%0 Conference Proceedings
%T Manifold learning using Isomap applied to spatial audio personalization
%D 2015
%A Grijalva, Felipe,
%A Goldenstein, Siome,
%A Florencio, Dinei,
%A Martini, Luiz,
%@affiliation School of Electrical and Computer Engineering, University of Campinas, Campinas, Brazil.
%@affiliation Institute of Computing, University of Campinas, Campinas, Brazil.
%@affiliation Multimedia, Interaction and Communication Group, Microsoft Research, Redmond, WA, USA.
%@affiliation School of Electrical and Computer Engineering, University of Campinas, Campinas, Brazil.
%E Segundo, Maurício Pamplona,
%E Faria, Fabio Augusto,
%B Conference on Graphics, Patterns and Images, 28 (SIBGRAPI)
%C Salvador
%8 Aug. 26-29, 2015
%I Sociedade Brasileira de Computação
%J Porto Alegre
%S Proceedings
%K Isomap, Manifold Learning, Spatial Audio.
%X As augmented reality applications become more important, there is increasing effort in spatial audio research. The term spatial audio or 3D sound refers to techniques where a person's anatomy is modeled as digital filters. By filtering a sound source with these filters, a listener is capable of perceiving a sound as though it were reproduced at a specific spatial location. In the frequency domain, these filters are known as Head-Related Transfer Functions(HRTFs). A significant problem for the implementation of 3D sound systems is the fact that spectral features of HRTFs differ widely among individuals due to their anatomical differences. Thus, it is necessary to personalize them to guarantee high quality sound perception. With this aim, we introduce a new anthropometric-based method for customizing of HRTFs in the horizontal plane using manifold learning. The method uses Isomap, artificial neural networks (ANN), and a neighborhood-based reconstruction procedure. We first modify Isomap's graph construction step to emphasize the individuality of HRTFs and perform a customized nonlinear dimensionality reduction of the HTRFs. We then use an ANN to model the nonlinear relationship between anthropometric features and our low-dimensional HRTFs. Finally, we use a neighborhood-based reconstruction approach to reconstruct the HRTF from the estimated low-dimensional version. Simulations show that our approach performs better than PCA (Principal Component Analysis) and confirm that Isomap is capable of discovering the underlying nonlinear relationships of sound perception.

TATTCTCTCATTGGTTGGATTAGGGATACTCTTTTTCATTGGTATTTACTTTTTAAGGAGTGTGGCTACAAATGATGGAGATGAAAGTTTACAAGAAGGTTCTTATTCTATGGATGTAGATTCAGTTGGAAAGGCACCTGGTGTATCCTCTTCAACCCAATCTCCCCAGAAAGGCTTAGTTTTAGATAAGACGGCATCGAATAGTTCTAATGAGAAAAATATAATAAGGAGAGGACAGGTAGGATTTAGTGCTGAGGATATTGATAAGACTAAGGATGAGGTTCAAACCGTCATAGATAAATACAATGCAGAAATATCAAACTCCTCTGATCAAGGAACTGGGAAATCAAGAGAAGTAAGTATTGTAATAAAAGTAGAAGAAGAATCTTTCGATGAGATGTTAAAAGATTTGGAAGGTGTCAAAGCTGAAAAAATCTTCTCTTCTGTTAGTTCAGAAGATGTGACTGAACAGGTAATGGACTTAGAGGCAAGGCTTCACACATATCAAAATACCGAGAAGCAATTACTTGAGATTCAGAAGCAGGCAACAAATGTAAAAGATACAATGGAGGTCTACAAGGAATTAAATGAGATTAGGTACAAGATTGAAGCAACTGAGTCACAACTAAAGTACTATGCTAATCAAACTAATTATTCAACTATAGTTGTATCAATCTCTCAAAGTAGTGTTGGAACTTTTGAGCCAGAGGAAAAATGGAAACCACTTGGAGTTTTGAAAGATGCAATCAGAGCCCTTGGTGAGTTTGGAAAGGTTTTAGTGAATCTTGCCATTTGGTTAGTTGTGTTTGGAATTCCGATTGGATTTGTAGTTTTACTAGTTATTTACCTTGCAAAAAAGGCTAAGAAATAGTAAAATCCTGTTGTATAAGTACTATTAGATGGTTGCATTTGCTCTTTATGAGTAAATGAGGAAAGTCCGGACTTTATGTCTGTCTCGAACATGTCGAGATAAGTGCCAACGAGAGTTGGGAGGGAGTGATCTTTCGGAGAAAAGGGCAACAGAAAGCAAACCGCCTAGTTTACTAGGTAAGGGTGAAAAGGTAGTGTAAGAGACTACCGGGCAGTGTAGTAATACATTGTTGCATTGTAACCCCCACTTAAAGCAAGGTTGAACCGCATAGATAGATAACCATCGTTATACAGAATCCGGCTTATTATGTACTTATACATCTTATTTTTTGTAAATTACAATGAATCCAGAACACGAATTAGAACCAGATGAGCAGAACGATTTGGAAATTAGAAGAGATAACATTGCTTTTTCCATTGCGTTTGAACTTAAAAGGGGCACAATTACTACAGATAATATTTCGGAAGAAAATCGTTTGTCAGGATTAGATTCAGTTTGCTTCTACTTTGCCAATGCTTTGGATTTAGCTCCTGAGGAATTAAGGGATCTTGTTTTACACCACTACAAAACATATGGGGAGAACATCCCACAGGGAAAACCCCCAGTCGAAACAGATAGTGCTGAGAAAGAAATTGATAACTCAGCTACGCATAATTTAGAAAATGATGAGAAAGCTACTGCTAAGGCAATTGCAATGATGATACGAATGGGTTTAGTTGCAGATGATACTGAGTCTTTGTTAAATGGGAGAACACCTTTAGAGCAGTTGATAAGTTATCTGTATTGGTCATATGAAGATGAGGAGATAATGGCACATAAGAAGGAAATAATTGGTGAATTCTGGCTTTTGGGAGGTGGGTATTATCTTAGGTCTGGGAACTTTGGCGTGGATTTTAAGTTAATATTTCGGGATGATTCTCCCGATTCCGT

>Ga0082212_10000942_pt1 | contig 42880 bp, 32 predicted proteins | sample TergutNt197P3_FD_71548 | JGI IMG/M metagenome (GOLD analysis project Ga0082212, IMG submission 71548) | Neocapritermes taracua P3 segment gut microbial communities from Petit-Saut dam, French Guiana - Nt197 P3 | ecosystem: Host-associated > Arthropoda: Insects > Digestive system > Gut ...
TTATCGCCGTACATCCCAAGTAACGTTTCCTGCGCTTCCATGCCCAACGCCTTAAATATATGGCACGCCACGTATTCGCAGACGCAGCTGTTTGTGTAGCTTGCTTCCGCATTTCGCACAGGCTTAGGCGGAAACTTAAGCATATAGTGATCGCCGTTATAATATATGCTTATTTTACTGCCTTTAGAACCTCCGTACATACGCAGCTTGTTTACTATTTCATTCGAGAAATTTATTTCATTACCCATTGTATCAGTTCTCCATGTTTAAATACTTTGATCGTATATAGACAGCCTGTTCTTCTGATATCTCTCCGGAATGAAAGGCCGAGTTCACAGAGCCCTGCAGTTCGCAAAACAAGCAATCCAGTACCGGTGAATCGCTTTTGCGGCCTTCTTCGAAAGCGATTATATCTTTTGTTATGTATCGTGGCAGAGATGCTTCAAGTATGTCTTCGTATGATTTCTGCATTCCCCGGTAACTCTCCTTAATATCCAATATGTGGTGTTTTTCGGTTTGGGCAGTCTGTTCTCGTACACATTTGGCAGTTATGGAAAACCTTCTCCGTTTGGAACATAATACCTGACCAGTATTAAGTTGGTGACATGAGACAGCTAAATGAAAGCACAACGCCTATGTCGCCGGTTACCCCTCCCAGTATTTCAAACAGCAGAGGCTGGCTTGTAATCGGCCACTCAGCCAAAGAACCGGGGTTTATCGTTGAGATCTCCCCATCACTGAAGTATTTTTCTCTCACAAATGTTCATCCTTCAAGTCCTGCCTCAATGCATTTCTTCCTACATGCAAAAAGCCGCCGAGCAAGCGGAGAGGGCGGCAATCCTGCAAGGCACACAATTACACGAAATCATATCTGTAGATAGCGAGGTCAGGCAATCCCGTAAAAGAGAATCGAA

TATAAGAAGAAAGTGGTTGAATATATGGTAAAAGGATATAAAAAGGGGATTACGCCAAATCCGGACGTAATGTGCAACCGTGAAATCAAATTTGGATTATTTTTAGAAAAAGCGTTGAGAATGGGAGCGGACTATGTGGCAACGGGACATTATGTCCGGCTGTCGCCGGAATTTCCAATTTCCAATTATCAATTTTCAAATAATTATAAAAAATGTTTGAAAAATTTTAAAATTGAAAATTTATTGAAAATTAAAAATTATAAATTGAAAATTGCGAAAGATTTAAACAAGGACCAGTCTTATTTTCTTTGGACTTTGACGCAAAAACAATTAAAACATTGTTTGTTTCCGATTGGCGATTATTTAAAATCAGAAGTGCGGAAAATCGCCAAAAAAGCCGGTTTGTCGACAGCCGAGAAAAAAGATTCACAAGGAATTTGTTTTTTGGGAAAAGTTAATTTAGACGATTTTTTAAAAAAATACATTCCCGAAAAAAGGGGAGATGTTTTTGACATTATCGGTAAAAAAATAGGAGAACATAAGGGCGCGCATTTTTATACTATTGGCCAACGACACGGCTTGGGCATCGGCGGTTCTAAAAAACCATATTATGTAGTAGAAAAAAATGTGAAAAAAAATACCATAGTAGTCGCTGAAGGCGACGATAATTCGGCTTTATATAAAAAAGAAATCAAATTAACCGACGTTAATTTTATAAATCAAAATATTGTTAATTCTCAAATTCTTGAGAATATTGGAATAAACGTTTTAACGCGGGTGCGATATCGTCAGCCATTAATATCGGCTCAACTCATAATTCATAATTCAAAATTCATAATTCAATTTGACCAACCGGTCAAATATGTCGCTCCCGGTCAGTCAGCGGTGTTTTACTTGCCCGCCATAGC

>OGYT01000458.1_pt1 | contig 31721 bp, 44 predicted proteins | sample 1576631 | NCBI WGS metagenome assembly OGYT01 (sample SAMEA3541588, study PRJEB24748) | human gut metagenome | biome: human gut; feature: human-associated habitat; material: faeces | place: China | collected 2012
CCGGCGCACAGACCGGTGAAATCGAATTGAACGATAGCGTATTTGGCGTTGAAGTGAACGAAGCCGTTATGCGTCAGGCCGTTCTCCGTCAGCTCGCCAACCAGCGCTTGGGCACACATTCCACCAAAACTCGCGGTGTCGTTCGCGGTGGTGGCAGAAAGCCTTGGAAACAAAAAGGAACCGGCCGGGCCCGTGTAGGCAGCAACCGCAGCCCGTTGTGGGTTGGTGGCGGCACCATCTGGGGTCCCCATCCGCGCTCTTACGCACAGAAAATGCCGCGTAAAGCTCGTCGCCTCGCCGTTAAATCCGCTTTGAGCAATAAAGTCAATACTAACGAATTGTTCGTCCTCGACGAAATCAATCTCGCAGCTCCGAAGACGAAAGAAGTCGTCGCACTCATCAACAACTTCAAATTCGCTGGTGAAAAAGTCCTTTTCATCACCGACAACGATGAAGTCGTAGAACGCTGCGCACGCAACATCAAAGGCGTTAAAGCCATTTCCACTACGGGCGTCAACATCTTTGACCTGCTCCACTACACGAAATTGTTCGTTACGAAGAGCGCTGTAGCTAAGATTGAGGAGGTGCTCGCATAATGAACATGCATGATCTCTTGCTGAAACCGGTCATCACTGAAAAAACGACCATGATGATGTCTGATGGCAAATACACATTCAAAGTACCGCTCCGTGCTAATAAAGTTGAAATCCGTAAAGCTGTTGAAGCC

%@language en
%3 WTD sibgrapi 2015 Camera Ready.pdf